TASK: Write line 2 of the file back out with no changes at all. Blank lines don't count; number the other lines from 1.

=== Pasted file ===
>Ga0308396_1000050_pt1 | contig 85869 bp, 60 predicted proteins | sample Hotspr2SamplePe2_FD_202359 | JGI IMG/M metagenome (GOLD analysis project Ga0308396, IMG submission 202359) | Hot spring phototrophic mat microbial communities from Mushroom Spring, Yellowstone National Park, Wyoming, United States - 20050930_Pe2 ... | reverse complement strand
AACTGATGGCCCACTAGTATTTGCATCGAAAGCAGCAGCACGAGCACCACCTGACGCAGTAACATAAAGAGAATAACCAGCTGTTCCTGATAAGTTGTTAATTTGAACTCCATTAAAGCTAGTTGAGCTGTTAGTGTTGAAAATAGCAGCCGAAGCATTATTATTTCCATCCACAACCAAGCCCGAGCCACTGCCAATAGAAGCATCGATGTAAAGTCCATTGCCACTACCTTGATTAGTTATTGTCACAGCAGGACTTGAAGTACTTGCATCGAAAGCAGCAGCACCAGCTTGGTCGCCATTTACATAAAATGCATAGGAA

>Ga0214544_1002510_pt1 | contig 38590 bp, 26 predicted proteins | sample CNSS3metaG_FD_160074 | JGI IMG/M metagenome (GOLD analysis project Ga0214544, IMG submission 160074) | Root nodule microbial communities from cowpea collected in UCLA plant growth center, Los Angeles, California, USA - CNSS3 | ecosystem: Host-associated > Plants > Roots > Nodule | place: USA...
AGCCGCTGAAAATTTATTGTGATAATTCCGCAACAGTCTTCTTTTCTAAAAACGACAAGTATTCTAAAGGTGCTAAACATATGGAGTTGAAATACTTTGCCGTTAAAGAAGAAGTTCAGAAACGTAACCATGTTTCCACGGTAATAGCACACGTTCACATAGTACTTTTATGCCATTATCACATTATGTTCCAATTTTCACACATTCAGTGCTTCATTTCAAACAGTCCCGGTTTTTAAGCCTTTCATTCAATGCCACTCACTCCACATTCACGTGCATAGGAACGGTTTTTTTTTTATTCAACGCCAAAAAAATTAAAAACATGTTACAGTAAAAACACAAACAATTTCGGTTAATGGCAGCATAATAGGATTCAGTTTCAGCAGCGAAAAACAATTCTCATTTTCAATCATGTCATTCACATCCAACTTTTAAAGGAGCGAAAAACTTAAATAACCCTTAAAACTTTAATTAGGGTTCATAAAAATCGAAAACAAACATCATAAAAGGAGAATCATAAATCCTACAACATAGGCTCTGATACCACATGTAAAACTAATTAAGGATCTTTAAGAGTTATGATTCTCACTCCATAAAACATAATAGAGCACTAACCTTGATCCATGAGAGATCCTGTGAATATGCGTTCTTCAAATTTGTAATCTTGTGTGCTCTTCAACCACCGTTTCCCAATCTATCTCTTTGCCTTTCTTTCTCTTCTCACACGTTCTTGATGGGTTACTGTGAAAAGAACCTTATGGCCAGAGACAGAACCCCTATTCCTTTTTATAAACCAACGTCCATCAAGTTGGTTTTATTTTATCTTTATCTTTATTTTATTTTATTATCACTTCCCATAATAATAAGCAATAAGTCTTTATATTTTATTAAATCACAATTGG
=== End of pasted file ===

AACTGATGGCCCACTAGTATTTGCATCGAAAGCAGCAGCACGAGCACCACCTGACGCAGTAACATAAAGAGAATAACCAGCTGTTCCTGATAAGTTGTTAATTTGAACTCCATTAAAGCTAGTTGAGCTGTTAGTGTTGAAAATAGCAGCCGAAGCATTATTATTTCCATCCACAACCAAGCCCGAGCCACTGCCAATAGAAGCATCGATGTAAAGTCCATTGCCACTACCTTGATTAGTTATTGTCACAGCAGGACTTGAAGTACTTGCATCGAAAGCAGCAGCACCAGCTTGGTCGCCATTTACATAAAATGCATAGGAA